Recent Examples of take-home pay from the Web
Her job as a legal assistant pays her about $28,000 a year — $1,800 a month in take-home pay.
According to Business Insider, the factory’s young, predominantly female workers toiled for 56 hours a week making clothing in sweatshop conditions for minuscule wages (their typical take-home pay was $15 per week, according to CBS News).
Republicans have been counting on the GOP tax bill, with follow-up announcements of bonuses or bigger take-home pay, to push voters to their side.
Assuming adjuncts’ workloads are similar to that of full full-time faculty, then the former’s average take-home pay of $20,000 per institution is insufficient.
Along with insurance costs, pension debt eats into teacher take-home payThe amount public schools have been paying teachers has dipped slightly or stayed static over the past 20 years.
Workers’ weekly take-home pay, already low, fluctuates dramatically.
For many Americans, the most noticeable effect of the tax law so far is a jump in their take-home pay.
First, there’s a good chance your take-home pay is now a little higher since this new law lowers tax rates.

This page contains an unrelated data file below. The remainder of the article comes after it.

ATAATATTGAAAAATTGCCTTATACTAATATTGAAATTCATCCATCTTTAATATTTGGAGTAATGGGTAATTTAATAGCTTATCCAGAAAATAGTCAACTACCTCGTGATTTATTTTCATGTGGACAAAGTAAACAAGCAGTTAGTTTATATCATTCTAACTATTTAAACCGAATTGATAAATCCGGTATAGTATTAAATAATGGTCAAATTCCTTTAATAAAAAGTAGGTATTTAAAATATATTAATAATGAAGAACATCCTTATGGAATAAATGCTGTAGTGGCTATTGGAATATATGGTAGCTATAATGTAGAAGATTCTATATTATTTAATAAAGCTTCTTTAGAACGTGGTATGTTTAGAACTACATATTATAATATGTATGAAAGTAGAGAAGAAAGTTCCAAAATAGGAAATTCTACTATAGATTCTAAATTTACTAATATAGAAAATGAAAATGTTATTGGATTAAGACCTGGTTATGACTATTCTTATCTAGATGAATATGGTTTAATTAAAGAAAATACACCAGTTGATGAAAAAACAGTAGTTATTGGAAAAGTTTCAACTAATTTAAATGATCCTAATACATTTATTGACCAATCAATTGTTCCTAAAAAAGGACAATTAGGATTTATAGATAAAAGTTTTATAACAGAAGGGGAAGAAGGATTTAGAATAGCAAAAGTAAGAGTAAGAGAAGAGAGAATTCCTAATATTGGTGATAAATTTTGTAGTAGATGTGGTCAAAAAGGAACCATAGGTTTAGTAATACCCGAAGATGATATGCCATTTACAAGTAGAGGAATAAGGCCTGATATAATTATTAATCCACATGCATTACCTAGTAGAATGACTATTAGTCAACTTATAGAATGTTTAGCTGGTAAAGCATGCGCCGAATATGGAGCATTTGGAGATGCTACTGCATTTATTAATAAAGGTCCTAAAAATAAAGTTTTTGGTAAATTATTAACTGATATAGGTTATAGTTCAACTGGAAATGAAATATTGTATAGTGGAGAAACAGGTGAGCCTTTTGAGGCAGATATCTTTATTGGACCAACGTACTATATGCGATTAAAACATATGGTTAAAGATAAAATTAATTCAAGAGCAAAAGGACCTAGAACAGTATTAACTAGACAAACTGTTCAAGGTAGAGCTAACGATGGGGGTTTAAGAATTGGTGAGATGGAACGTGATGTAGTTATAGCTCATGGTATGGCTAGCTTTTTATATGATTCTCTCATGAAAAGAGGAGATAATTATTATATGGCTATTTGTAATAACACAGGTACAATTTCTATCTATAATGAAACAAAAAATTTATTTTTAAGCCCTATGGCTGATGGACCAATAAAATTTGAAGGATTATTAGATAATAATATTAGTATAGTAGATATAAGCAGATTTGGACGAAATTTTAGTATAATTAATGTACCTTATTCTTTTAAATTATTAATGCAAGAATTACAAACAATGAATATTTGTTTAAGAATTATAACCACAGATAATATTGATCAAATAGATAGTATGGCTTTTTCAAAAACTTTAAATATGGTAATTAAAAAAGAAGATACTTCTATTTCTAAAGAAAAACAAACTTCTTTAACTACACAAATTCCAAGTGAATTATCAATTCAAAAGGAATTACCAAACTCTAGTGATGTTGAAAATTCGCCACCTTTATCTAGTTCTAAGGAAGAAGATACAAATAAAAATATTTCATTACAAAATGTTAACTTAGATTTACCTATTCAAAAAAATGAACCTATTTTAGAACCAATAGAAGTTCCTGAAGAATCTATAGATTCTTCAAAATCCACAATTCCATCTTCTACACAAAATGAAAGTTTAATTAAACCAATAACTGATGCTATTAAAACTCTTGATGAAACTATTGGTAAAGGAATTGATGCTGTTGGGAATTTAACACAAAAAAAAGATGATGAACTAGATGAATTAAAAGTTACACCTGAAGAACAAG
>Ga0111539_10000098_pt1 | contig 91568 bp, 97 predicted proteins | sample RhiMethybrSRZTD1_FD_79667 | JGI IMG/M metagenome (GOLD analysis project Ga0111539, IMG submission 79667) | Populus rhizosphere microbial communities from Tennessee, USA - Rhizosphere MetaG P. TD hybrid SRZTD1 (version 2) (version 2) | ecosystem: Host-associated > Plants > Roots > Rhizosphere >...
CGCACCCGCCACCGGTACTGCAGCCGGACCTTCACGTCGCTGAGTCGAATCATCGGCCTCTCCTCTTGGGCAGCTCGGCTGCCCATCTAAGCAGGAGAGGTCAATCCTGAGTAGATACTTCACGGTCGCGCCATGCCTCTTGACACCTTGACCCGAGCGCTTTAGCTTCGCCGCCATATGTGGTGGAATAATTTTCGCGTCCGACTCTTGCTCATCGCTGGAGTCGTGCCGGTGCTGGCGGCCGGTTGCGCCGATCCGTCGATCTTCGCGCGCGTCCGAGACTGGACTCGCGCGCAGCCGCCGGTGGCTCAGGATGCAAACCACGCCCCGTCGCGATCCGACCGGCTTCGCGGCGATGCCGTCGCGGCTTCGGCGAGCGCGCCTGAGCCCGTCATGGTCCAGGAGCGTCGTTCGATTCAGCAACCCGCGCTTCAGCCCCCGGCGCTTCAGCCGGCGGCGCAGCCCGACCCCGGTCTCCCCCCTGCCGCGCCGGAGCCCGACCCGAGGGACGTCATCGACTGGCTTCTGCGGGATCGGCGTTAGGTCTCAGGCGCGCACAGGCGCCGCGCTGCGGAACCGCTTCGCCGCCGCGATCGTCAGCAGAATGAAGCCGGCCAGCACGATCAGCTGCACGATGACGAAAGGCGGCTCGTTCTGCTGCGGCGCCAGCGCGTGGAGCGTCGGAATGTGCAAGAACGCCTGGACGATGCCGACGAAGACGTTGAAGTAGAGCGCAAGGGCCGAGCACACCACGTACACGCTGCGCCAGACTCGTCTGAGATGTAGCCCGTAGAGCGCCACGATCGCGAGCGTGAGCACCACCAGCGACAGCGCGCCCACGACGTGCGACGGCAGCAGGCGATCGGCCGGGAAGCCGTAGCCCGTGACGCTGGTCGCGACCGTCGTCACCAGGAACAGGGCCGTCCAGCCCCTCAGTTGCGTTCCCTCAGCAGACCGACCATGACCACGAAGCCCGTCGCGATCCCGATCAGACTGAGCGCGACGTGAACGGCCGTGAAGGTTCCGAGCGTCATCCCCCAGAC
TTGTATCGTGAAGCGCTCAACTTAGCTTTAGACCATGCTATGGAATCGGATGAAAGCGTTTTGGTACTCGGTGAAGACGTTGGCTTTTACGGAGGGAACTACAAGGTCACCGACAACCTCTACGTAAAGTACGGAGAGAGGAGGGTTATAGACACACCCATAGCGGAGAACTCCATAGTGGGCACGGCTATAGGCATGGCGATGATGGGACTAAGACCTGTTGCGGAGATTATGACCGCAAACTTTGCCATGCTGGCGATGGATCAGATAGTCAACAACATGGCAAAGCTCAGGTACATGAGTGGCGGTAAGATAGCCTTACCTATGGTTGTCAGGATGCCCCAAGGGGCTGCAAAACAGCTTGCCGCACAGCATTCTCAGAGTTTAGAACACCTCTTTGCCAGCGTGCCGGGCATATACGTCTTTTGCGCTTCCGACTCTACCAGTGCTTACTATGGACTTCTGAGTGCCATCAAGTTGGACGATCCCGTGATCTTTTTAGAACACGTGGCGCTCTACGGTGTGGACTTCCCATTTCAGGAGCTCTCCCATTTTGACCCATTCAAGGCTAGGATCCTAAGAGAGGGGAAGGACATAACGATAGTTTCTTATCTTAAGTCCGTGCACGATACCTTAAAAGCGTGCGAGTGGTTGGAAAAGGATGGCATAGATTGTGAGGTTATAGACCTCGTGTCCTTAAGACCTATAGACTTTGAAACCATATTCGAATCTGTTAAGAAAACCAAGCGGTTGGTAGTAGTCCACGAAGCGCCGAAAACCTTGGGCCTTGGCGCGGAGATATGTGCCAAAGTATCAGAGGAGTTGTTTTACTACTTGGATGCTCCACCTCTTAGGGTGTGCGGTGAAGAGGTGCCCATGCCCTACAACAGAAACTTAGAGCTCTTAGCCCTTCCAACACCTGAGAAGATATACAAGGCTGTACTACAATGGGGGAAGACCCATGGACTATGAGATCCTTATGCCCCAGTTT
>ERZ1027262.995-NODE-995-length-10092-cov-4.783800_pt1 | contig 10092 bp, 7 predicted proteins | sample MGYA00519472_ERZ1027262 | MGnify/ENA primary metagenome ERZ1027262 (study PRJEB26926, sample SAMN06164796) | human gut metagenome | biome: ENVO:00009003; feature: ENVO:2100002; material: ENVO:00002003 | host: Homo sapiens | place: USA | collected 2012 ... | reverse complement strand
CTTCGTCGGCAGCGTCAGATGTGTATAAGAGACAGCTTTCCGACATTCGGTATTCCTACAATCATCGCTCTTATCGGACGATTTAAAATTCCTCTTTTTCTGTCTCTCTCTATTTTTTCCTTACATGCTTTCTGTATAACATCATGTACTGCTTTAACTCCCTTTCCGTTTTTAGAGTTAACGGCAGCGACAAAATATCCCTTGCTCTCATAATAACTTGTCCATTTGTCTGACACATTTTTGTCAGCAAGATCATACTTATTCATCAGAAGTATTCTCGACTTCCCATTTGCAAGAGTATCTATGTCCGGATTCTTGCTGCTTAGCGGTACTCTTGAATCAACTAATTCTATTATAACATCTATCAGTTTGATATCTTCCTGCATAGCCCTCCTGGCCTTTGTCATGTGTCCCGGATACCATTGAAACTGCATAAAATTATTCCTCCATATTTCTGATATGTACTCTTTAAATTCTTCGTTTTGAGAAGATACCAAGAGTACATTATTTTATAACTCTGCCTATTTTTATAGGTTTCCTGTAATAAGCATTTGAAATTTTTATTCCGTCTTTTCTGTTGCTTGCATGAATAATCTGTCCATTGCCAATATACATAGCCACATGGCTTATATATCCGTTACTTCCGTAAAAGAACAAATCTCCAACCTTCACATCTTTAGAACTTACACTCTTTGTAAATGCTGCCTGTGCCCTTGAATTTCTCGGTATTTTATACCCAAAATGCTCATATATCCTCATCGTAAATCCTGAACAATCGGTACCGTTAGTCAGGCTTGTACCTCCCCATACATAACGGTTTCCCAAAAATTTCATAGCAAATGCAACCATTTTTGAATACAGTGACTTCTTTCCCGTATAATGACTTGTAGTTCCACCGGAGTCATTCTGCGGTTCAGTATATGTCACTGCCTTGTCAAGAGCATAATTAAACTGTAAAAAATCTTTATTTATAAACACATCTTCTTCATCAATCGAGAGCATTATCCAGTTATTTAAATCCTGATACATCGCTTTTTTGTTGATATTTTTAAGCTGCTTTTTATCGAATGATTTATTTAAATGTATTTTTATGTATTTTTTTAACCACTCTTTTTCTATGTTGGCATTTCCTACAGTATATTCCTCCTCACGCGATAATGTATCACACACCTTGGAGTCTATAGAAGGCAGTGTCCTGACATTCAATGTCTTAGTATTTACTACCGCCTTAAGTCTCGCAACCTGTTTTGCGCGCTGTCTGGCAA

These example sentences are selected automatically from various online news sources to reflect current usage of the word 'take-home pay.' Views expressed in the examples do not represent the opinion of Merriam-Webster or its editors. Send us feedback.
First Known Use of take-home pay
Financial Definition of TAKE-HOME PAY
What It Is
Take home pay is the portion of one's salary left after all payroll taxes have been deducted.
How It Works
John Doe has a salary of $100,000. He is paid 26 times per year (every other Friday). The federal and state payroll taxes (Social Security, Medicare, unemployment, and federal withholding) amount to, say, 10% of his salary.
John Doe's salary divided by 26 paychecks equals $3,846.15 per paycheck. However, because John Doe has payroll taxes withheld, his take home pay is actually 90% of that, or $3,461.53.
Why It Matters
Understanding the difference between salary and take home pay is important for anyone trying to create and live on a household budget. Taxes are not the only thing that can affect take home pay. If a person is having alimony, child support, retirement plan contributions, or other money withheld from his or her paycheck, these things will also affect the person's take home pay.
TAKE-HOME PAY Defined for English Language Learners
Definition of take-home pay for English Language Learners
: the amount of money that a person earns after taxes and other amounts have been subtracted
Seen and Heard
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